The old maxim that there's always more fish in the sea hasn't aged particularly well. With many species like bluefin tuna at serious risk of extinction due to overfishing, choosing the most responsible seafood is more important than ever. But one fish that won't soon be on an endangered list anytime soon is the humble anchovy.
Located on the Northern edge of the San Francisco Fillmore District, Anchovy Bar celebrates this humble bait fish, along with a wealth of other local and sustainable seafood options.
Anchovy Bar was originally slated to open in April 2020, but as the city of San Francisco shuttered most businesses at the start of the coronavirus pandemic, the restaurant pushed its opening back to October. The project is spearheaded by the husband-and-wife team of Stuart Brioza and Nicole Krasinski, responsible for State Bird Provisions, which has earned James Beard awards for Best New Restaurant (2013) and Best Chef: West (2015). It's located just a few blocks from their other restaurant.
The most common ways people typically encounter anchovies are either hidden in a Caesar salad, at a tapas bar, or as the most divisive of all pizza toppings. But in the past few years, as tinned fish have become all the rage, anchovies have evolved from a seldom-seen dish to a popular appetizer. Anchovy Bar devotes the first section of its menu to this underrated sustainable fish.
While the restaurant does offer several imported options, the best time to visit is during the months of April to October, when they offer several preparations of local anchovies taken directly from San Francisco Bay. Due to high fat and oil content, anchovies spoil very quickly, so most that you'll find served elsewhere are cured in salt. However, thanks to local seafood purveyors like TwoXSea, Anchovy Bar receives anchovies only two hours after they've been pulled out of the Bay.
Although it's hard to find a more local fish than that, Anchovy Bar also offers several other seafood dishes sourced from California. Sweetwater oysters are farmed an hour north in Tomales Bay by Hog Island Oyster Company. Albacore from Eureka, CA is seared with charred tomato salsa and smoked chile aioli. A "chip & dip" smoked trout roe dish comes from Mendocino, CA. Halibut ceviche is sourced from the Marin Coat, harissa cured wild king salmon is from San Francisco, and their spiced tomato seafood stew is packed with the bounty of the Northern Coast of California.
Named to the New York Times' 2021 national restaurant list and covered breathlessly in almost every local publication, Anchovy Bar is one of the hippest new restaurants in the city. Although the slate gray interior is relatively austere, there's a simmer of enthusiasm in the air that deflates the potential for pretension. Servers seem genuinely excited about the menu, suggesting family-style dining and wasting no time recommending diners order at least one of the six anchovy dishes.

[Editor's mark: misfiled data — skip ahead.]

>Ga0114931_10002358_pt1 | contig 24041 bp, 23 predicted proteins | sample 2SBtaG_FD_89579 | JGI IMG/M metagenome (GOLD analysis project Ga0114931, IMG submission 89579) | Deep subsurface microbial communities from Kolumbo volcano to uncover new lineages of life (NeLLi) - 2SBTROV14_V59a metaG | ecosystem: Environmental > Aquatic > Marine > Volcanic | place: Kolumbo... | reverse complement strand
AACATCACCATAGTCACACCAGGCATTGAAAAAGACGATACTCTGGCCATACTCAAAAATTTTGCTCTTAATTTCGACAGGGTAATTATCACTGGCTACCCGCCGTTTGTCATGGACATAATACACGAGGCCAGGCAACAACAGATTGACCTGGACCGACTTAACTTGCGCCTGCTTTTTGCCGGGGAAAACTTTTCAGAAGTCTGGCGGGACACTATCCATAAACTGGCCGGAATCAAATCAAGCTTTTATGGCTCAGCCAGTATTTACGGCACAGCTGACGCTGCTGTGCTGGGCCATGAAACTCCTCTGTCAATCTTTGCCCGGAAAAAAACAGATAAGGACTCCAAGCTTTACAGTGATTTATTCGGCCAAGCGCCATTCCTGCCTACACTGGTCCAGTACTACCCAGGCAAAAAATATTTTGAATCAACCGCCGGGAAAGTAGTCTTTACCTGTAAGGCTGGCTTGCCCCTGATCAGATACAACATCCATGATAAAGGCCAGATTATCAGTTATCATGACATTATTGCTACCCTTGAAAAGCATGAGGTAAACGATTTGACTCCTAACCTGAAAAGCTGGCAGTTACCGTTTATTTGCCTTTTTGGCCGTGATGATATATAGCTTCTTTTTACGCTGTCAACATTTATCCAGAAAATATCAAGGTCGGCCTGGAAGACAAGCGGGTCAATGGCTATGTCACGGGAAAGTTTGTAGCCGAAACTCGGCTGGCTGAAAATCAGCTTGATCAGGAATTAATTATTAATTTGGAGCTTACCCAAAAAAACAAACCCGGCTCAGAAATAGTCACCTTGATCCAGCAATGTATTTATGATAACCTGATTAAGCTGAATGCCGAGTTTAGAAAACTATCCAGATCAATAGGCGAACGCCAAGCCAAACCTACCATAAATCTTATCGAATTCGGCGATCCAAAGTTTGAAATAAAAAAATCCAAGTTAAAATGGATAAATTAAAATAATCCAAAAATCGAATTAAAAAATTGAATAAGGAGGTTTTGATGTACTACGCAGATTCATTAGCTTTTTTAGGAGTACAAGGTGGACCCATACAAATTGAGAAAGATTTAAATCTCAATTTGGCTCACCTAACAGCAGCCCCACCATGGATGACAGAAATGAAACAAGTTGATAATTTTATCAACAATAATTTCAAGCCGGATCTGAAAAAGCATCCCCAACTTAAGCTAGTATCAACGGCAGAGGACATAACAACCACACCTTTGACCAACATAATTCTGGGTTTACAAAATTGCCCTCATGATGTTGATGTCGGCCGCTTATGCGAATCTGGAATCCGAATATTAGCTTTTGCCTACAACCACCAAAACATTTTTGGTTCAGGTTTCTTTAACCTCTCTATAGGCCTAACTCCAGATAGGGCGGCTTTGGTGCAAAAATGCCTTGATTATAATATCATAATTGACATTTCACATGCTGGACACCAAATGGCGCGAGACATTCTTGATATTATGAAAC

On the tail end of the local season, the three offerings made from San Francisco anchovies included a classic boquerone toast with tomato vinaigrette, anchovies "in purgatory" (yuzu kosho garlic butter and sansho pepper), and lime-pickled anchovies with lemongrass-toasted coconut sambal and fresno chile.
The lime-pickled anchovies ($22) were the standout dish of the evening; the oiliness of the tiny fish was complemented beautifully by the acidity of the lime. The fat from the lemongrass and coconut created a creamy mouthfeel, with just a touch of heat to round out the bite.
Although the restaurant offers a diverse selection of six different raw oysters, the broiled oyster dish is a great option for those looking for a heartier appetizer. The Western Addition Oyster ($10 for two) is topped with smoky date-bacon sambal butter, making for a fragrant and indulgent app that tastes meatier than most anything on the menu (aside from the mortadella with nardello-sweet corn peperonata, or the Spanish chorizo).
It's tempting to order only seafood, but don't miss the heirloom tomatoes, which are drenched in a black sesame vinaigrette and dotted with nori furikake and a few shiso leaves. The furikake adds just a slight crunch, an excellent contrast to the delicate texture of the tomatoes. The vegetable dish paired well with an order of the halibut ceviche, which had a sneak of bitterness in shreds of watermelon radish. Unfortunately the subtlety of the fish was overwhelmed by fatty chunks of avocado sourced from Brokaw Ranch Company in Santa Paula, CA. The avocados were less domineering in a hearty sticky rice entree topped with salted kampot aioli and pickled Fresno chile, but the rice itself was so charred that it was a challenge to cut off a portion.
Overall the food was inventive and playful, and despite a few clashing ingredients, the richness of the seafood made every bite exciting. The menu feels like it's designed for curious diners who are ready to explore flavors from every corner of the sea.
Anchovy Bar is one of the most popular new restaurants in San Francisco, and space isn't saved for walk-ins, so reservations are recommended and can be made on OpenTable for parties of up to six 30 days in advance. For COVID-conscious diners, there's plenty of outdoor parklet seating available with heaters for cold San Francisco nights. Like most San Francisco restaurants, it doesn't keep particularly late hours, opening at 5:00 p.m. and closing at 9:30 p.m. Tuesday through Saturday.
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